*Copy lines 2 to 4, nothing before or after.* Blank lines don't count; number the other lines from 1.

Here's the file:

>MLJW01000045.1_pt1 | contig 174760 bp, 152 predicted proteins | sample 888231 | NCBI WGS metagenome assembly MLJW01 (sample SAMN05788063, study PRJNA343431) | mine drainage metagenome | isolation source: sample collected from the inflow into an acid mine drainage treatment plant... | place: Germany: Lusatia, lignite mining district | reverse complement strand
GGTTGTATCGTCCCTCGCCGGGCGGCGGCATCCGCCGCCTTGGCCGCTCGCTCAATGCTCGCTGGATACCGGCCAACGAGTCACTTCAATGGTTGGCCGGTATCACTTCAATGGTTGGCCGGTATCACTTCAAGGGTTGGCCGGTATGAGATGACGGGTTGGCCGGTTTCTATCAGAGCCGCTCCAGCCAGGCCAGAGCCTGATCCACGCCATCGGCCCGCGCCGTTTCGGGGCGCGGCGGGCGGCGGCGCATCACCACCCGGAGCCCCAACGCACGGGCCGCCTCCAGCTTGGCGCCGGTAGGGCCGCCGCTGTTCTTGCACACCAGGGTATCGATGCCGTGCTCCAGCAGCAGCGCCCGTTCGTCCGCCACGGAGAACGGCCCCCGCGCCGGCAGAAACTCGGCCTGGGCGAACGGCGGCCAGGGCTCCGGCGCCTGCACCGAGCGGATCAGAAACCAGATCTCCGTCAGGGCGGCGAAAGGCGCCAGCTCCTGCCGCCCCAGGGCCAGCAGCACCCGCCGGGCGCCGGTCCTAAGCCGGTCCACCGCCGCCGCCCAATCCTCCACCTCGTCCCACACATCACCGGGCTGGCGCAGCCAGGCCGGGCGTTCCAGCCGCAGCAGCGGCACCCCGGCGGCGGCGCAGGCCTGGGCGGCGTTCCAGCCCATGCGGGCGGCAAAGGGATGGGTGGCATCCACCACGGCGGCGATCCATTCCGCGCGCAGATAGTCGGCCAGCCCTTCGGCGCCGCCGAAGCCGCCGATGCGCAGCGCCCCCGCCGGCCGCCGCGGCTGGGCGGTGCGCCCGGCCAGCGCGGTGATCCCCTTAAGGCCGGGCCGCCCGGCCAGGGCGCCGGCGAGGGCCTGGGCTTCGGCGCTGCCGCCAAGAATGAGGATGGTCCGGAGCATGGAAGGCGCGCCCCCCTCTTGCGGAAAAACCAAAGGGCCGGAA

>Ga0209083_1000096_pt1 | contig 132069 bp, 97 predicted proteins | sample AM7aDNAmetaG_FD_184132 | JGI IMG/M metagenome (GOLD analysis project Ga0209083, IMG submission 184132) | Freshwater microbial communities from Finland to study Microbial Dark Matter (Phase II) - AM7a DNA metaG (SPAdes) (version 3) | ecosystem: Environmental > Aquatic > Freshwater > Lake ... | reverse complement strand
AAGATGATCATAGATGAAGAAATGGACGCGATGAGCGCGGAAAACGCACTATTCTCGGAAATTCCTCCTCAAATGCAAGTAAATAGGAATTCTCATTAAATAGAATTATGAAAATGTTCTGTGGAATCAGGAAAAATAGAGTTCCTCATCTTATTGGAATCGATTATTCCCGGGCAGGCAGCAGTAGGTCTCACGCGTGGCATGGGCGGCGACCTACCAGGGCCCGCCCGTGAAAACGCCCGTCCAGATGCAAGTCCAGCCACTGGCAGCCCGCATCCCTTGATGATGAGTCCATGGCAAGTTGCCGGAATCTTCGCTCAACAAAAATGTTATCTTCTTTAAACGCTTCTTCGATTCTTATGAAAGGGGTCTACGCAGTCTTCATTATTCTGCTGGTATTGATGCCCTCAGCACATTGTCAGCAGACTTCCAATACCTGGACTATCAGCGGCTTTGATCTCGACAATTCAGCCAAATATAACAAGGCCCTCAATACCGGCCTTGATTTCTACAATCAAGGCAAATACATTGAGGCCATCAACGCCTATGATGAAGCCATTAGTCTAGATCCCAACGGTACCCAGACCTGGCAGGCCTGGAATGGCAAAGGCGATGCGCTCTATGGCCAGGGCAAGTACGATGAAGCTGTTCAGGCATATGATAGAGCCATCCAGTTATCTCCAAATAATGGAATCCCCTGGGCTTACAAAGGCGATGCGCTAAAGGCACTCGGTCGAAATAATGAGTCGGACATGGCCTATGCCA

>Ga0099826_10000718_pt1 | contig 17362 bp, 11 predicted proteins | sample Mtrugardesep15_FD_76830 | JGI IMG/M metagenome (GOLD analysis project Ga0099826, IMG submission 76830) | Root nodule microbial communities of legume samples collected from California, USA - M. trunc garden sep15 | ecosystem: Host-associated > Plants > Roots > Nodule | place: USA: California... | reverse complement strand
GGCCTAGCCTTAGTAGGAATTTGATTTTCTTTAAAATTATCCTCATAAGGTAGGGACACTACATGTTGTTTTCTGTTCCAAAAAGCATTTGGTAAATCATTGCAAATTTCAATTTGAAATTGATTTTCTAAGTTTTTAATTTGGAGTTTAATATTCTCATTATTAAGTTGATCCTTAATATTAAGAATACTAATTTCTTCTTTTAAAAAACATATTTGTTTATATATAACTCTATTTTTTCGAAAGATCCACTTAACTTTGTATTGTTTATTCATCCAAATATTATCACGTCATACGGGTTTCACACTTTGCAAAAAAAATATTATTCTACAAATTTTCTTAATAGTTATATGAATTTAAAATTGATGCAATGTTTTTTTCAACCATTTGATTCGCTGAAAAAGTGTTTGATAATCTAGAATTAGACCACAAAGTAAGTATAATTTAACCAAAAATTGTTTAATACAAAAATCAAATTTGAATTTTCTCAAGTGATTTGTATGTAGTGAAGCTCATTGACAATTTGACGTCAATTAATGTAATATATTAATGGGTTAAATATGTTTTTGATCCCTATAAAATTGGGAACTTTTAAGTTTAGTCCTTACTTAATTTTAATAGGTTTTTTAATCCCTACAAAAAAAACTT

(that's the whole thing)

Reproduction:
GGTTGTATCGTCCCTCGCCGGGCGGCGGCATCCGCCGCCTTGGCCGCTCGCTCAATGCTCGCTGGATACCGGCCAACGAGTCACTTCAATGGTTGGCCGGTATCACTTCAATGGTTGGCCGGTATCACTTCAAGGGTTGGCCGGTATGAGATGACGGGTTGGCCGGTTTCTATCAGAGCCGCTCCAGCCAGGCCAGAGCCTGATCCACGCCATCGGCCCGCGCCGTTTCGGGGCGCGGCGGGCGGCGGCGCATCACCACCCGGAGCCCCAACGCACGGGCCGCCTCCAGCTTGGCGCCGGTAGGGCCGCCGCTGTTCTTGCACACCAGGGTATCGATGCCGTGCTCCAGCAGCAGCGCCCGTTCGTCCGCCACGGAGAACGGCCCCCGCGCCGGCAGAAACTCGGCCTGGGCGAACGGCGGCCAGGGCTCCGGCGCCTGCACCGAGCGGATCAGAAACCAGATCTCCGTCAGGGCGGCGAAAGGCGCCAGCTCCTGCCGCCCCAGGGCCAGCAGCACCCGCCGGGCGCCGGTCCTAAGCCGGTCCACCGCCGCCGCCCAATCCTCCACCTCGTCCCACACATCACCGGGCTGGCGCAGCCAGGCCGGGCGTTCCAGCCGCAGCAGCGGCACCCCGGCGGCGGCGCAGGCCTGGGCGGCGTTCCAGCCCATGCGGGCGGCAAAGGGATGGGTGGCATCCACCACGGCGGCGATCCATTCCGCGCGCAGATAGTCGGCCAGCCCTTCGGCGCCGCCGAAGCCGCCGATGCGCAGCGCCCCCGCCGGCCGCCGCGGCTGGGCGGTGCGCCCGGCCAGCGCGGTGATCCCCTTAAGGCCGGGCCGCCCGGCCAGGGCGCCGGCGAGGGCCTGGGCTTCGGCGCTGCCGCCAAGAATGAGGATGGTCCGGAGCATGGAAGGCGCGCCCCCCTCTTGCGGAAAAACCAAAGGGCCGGAA

>Ga0209083_1000096_pt1 | contig 132069 bp, 97 predicted proteins | sample AM7aDNAmetaG_FD_184132 | JGI IMG/M metagenome (GOLD analysis project Ga0209083, IMG submission 184132) | Freshwater microbial communities from Finland to study Microbial Dark Matter (Phase II) - AM7a DNA metaG (SPAdes) (version 3) | ecosystem: Environmental > Aquatic > Freshwater > Lake ... | reverse complement strand
AAGATGATCATAGATGAAGAAATGGACGCGATGAGCGCGGAAAACGCACTATTCTCGGAAATTCCTCCTCAAATGCAAGTAAATAGGAATTCTCATTAAATAGAATTATGAAAATGTTCTGTGGAATCAGGAAAAATAGAGTTCCTCATCTTATTGGAATCGATTATTCCCGGGCAGGCAGCAGTAGGTCTCACGCGTGGCATGGGCGGCGACCTACCAGGGCCCGCCCGTGAAAACGCCCGTCCAGATGCAAGTCCAGCCACTGGCAGCCCGCATCCCTTGATGATGAGTCCATGGCAAGTTGCCGGAATCTTCGCTCAACAAAAATGTTATCTTCTTTAAACGCTTCTTCGATTCTTATGAAAGGGGTCTACGCAGTCTTCATTATTCTGCTGGTATTGATGCCCTCAGCACATTGTCAGCAGACTTCCAATACCTGGACTATCAGCGGCTTTGATCTCGACAATTCAGCCAAATATAACAAGGCCCTCAATACCGGCCTTGATTTCTACAATCAAGGCAAATACATTGAGGCCATCAACGCCTATGATGAAGCCATTAGTCTAGATCCCAACGGTACCCAGACCTGGCAGGCCTGGAATGGCAAAGGCGATGCGCTCTATGGCCAGGGCAAGTACGATGAAGCTGTTCAGGCATATGATAGAGCCATCCAGTTATCTCCAAATAATGGAATCCCCTGGGCTTACAAAGGCGATGCGCTAAAGGCACTCGGTCGAAATAATGAGTCGGACATGGCCTATGCCA